os/images/pxeboot/ in the desired version and architecture directory. Go ahead and browse the mirror of your favourite RH clone and locate the vmlinuz and initrd.img for your preferred version and architecture and make a not of their URLs, in this case
Next, we need to tell gPXE where to find our kernel and initrd.
gPXE> kernel http://ftp.scientificlinux.org/linux/scientific/6.0/i386/os/images/pxeboot/vmlinuz > http://ftp.scientificlinux.org/linux/scientific/6.0/i386/os/images/pxeboot/vmlinuz.......... gPXE> initrd http://ftp.scientificlinux.org/linux/scientific/6.0/i386/os/images/pxeboot/initrd.img > http://ftp.scientificlinux.org/linux/scientific/6.0/i386/os/images/pxeboot/initrd.img............... ..................................................
It can take quite a long time for them to download, particularly if the initrd.img is large. gPXE’s TCP stack isn’t tuned for performance. It’s generally a lot quicker if you use a mirror that’s geographically close (to the UK in this case), as latency has a significant impact on performance due to gPXE’s lack of TCP window scaling.
Anyway, once the downloads have finished, we’re ready to boot!
If everything has gone to plan, you should seen the kernel boot messages scrolling by then the anaconda installer starting up. Success!
Now it’s just a case of completing the installation procedure and rebooting into your new install. In the case of RH derivatives, anaconda will ask a few simple questions on language and keyboard layout before asking “What type of media contains the installation image?” To keep the PXE boot initrd small, it doesn’t include everything required to complete the installation so we need to tell anaconda where to find the rest of what it needs. Choose the URL option then complete the network configuration options, when asked for the URL, enter the path of the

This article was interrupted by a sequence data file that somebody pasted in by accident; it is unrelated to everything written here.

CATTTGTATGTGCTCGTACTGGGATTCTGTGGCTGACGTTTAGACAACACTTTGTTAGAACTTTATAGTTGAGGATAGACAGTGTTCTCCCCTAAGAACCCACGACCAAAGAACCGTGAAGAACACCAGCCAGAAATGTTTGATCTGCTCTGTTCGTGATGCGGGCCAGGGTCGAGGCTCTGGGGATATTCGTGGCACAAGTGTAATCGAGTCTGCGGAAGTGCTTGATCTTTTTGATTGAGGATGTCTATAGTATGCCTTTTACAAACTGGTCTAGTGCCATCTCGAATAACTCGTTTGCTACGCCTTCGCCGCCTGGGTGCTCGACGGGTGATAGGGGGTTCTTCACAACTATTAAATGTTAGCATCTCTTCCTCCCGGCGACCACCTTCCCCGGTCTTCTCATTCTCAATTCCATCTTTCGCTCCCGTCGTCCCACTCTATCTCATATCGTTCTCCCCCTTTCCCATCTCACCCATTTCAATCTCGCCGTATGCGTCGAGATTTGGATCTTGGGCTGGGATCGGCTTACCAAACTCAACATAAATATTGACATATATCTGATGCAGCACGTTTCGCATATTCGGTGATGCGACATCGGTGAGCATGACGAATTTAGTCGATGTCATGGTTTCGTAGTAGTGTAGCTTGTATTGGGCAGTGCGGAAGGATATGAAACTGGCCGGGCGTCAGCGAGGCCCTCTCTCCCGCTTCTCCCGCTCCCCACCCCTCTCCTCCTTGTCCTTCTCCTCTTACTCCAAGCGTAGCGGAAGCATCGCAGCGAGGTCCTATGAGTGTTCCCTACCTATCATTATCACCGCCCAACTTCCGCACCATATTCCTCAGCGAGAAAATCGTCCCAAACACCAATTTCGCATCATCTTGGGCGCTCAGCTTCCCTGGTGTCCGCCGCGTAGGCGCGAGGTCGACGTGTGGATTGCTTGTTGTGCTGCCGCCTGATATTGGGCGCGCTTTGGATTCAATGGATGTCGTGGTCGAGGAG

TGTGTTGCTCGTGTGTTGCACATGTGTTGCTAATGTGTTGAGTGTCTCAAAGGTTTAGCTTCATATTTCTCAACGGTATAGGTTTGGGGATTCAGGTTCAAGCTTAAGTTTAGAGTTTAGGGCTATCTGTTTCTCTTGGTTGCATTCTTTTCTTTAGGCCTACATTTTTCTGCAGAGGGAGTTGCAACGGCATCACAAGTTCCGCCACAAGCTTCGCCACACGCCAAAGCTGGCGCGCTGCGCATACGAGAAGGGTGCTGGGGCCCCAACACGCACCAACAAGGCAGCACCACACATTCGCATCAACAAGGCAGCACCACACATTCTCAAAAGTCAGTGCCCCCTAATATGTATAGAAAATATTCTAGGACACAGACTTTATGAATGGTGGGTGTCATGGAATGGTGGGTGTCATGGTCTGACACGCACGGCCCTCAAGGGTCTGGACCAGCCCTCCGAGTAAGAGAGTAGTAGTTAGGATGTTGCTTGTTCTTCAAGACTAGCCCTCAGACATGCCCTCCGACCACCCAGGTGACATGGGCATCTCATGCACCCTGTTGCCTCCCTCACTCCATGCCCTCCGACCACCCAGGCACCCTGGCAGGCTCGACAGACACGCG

os/ directory from the mirror we used previously, in this case
That’s it! Go and make a coffee while you wait for the installation to complete.
Booting an ISO with memdisk
Not all operating systems are kind enough to provide native PXE boot support. Often, the only available installation media for an OS is a cd/dvd or ISO image, particularly in the case of Microsoft Windows. Unfortunately PXE does not support booting from an ISO natively (boo!).
Never fear, memdisk to the rescue! Memdisk, from the SYSLINUX project, is designed to allow booting legacy operating systems. “MEMDISK can boot floppy images, hard disk images and some ISO images.” Unfortunately memdisk’s support for booting ISOs is somewhat limited so YMMV. Here, we’ll boot the Debian netboot installer ISO.
It’s important to make note of a few issues here when choosing an ISO to boot. Memdisk will load the entire ISO into a ram disk before booting, so it’s important you use a server with enough ram to contain the entire ISO and still leave enough free memory for the installation to complete successfully. A large DVD ISO will require lots of memory! Also, as previously mentioned, gPXE’s TCP stack is not tuned for performance, downloading a large ISO can take a very long time! Using a fast, geographically close mirror will help.
First though, we need a PXE bootable memdisk! The nice folks at SliTaz GNU/Linux provide just such a thing on their download mirror at
http://distro.ibiblio.org/slitaz/pxe/memdisk, which we’ll make use of.